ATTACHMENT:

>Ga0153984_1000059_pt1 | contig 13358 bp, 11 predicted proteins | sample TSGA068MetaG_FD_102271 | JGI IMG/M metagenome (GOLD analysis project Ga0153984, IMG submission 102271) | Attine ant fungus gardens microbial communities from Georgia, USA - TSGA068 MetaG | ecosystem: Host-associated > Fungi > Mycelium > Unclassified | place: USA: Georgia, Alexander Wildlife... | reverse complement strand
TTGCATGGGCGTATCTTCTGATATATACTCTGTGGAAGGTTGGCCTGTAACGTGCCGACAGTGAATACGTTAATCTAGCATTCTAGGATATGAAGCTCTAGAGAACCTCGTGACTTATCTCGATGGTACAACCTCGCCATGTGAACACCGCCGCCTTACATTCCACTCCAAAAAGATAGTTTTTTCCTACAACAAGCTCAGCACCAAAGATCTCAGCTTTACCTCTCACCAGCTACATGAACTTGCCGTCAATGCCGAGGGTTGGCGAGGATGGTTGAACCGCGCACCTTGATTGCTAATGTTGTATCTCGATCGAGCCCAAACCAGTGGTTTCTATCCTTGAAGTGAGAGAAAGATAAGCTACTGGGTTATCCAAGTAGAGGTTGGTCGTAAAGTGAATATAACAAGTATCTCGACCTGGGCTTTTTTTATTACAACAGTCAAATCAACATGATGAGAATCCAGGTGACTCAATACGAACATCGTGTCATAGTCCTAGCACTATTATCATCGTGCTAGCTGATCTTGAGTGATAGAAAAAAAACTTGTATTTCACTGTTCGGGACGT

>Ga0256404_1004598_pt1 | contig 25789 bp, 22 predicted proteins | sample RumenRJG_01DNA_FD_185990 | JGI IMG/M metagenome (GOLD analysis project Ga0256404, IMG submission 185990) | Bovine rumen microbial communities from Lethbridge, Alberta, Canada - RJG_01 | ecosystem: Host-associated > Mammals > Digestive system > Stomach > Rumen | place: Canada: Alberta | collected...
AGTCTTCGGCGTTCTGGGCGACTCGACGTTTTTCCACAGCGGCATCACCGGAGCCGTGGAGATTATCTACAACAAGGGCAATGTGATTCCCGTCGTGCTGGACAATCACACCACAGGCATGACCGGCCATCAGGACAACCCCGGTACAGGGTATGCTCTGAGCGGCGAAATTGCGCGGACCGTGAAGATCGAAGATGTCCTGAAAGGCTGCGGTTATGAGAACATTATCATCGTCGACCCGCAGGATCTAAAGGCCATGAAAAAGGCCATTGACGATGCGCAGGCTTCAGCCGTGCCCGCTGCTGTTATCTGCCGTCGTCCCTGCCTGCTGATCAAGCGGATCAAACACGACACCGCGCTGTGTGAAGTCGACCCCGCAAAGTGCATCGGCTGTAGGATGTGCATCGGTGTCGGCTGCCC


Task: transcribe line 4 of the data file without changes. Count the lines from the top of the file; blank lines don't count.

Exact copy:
AGTCTTCGGCGTTCTGGGCGACTCGACGTTTTTCCACAGCGGCATCACCGGAGCCGTGGAGATTATCTACAACAAGGGCAATGTGATTCCCGTCGTGCTGGACAATCACACCACAGGCATGACCGGCCATCAGGACAACCCCGGTACAGGGTATGCTCTGAGCGGCGAAATTGCGCGGACCGTGAAGATCGAAGATGTCCTGAAAGGCTGCGGTTATGAGAACATTATCATCGTCGACCCGCAGGATCTAAAGGCCATGAAAAAGGCCATTGACGATGCGCAGGCTTCAGCCGTGCCCGCTGCTGTTATCTGCCGTCGTCCCTGCCTGCTGATCAAGCGGATCAAACACGACACCGCGCTGTGTGAAGTCGACCCCGCAAAGTGCATCGGCTGTAGGATGTGCATCGGTGTCGGCTGCCC